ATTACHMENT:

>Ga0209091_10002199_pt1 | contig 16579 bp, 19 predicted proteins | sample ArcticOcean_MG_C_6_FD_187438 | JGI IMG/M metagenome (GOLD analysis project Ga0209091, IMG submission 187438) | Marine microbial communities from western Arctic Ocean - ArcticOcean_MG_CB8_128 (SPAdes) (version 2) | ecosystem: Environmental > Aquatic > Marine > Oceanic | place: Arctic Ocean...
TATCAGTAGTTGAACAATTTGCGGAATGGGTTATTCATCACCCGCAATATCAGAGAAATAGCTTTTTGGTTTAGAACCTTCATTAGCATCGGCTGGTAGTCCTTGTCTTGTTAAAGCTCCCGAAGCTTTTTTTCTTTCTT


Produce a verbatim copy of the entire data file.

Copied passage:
>Ga0209091_10002199_pt1 | contig 16579 bp, 19 predicted proteins | sample ArcticOcean_MG_C_6_FD_187438 | JGI IMG/M metagenome (GOLD analysis project Ga0209091, IMG submission 187438) | Marine microbial communities from western Arctic Ocean - ArcticOcean_MG_CB8_128 (SPAdes) (version 2) | ecosystem: Environmental > Aquatic > Marine > Oceanic | place: Arctic Ocean...
TATCAGTAGTTGAACAATTTGCGGAATGGGTTATTCATCACCCGCAATATCAGAGAAATAGCTTTTTGGTTTAGAACCTTCATTAGCATCGGCTGGTAGTCCTTGTCTTGTTAAAGCTCCCGAAGCTTTTTTTCTTTCTT